Has anyone in the group read London's other novel with a sled dog protagonist, The Call of the Wild? If so, how would you compare it with this book? Did you like one book better than the other, and why?

These aren't necessarily questions to be answered right away; some might want to consider them after finishing the book. But they might be worth thinking about as you read (or, if you've already read it, as you think back over what you read).

message 7: by Werner (new)

Werner | 627 comments Mod
We're coming down now towards the end of the month, so presumably all those who were reading White Fang as part of this common read have finished the book, or are getting close to it. Did you enjoy the book? Why, or why not? What things, if any, do you think that London does particularly well here? Do you have any criticisms of the writing? Who was your favorite character (human or animal), if you had one?

message 8: by Amber (new)

Amber (amberterminatorofgoodreads) sorry I have not finished this yet but will get to this one eventually. just got too many reads to get to at this time.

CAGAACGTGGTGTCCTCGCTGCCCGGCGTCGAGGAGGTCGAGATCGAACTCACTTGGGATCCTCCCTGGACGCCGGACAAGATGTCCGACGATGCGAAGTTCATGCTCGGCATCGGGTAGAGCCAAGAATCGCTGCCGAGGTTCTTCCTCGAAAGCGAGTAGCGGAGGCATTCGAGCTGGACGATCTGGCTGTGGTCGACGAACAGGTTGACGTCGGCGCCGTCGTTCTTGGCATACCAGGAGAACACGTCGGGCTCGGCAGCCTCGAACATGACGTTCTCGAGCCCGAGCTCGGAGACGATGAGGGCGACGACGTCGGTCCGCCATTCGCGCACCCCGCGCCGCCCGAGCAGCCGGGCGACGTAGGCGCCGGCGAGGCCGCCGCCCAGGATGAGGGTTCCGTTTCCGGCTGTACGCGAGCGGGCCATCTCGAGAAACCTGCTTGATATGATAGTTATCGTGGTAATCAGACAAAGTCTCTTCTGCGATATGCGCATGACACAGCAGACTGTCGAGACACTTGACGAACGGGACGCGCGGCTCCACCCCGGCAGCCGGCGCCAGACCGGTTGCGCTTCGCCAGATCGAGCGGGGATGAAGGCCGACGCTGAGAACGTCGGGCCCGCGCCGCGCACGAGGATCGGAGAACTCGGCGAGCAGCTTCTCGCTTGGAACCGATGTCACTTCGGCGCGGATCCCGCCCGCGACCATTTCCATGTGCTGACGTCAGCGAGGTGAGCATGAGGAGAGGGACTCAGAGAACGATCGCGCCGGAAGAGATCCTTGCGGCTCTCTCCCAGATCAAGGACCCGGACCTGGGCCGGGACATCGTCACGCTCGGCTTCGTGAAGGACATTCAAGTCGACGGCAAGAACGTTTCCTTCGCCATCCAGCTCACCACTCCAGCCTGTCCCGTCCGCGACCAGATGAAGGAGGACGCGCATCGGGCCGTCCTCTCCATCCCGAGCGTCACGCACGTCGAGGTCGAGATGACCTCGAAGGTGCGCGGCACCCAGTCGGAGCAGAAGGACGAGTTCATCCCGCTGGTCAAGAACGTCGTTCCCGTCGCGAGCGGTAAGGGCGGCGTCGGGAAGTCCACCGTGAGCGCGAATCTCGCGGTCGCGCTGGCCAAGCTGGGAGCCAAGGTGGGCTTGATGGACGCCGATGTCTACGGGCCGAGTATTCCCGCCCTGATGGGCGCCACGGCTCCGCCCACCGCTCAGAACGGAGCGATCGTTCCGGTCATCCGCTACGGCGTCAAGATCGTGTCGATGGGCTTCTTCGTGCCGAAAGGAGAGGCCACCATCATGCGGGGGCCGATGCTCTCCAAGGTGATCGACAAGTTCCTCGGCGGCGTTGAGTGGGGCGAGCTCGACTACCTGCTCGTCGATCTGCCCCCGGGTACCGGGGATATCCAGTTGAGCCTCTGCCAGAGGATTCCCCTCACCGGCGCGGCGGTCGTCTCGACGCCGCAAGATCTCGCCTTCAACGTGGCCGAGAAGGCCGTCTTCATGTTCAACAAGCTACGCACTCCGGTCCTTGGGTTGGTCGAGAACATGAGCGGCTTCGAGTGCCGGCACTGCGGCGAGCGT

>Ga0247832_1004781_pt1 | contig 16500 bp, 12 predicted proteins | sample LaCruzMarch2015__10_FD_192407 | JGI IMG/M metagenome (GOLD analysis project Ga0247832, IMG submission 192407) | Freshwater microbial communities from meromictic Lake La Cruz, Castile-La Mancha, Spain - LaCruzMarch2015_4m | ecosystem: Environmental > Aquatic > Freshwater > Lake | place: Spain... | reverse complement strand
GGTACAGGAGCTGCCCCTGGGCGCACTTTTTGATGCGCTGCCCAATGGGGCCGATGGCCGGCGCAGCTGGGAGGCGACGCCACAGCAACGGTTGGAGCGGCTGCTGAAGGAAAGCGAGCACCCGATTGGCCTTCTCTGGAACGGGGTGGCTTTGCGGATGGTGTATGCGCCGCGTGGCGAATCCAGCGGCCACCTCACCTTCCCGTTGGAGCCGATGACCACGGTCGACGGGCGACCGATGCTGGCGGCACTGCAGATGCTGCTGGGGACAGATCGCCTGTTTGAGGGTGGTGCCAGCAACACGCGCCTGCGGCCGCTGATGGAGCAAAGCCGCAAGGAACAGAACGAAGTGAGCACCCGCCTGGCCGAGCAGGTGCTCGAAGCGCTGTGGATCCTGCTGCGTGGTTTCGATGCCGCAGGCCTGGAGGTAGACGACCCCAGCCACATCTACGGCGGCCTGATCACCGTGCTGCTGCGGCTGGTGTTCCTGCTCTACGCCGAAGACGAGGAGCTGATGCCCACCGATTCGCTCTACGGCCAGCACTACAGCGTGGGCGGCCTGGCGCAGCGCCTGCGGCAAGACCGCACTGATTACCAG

message 9: by Werner (new)

Werner | 627 comments Mod
No hurry, Amber --the thread will stay open indefinitely!

message 10: by Amber (new)

Amber (amberterminatorofgoodreads) Okay awesome. When are we nominating for the next one? Just curious.

message 11: by Werner (new)

Werner | 627 comments Mod
Amber, good question! If we do the next annual one in March 2017, I'd suggest we start seriously brainstorming about what to read in January, with the poll going up early in February. (Of course, we can brainstorm in the interval as well, if you or anyone else has books to suggest!)

Of course, doing an annual read doesn't make it a law that we can only do one a year, if anyone wants to suggest one and there seems to be enough interest to make it viable. Depending on when an extra common read is scheduled, though, I might not take part myself. Some of my other groups do common reads of their own in May, October and November; and during the summer months, I'm often out of town on vacation, with limited Internet access.

Last December, though we didn't do a common read of a single book, members were encouraged to read or discuss Christmas-themed classics. If we do that again, I have a couple of books in mind to read!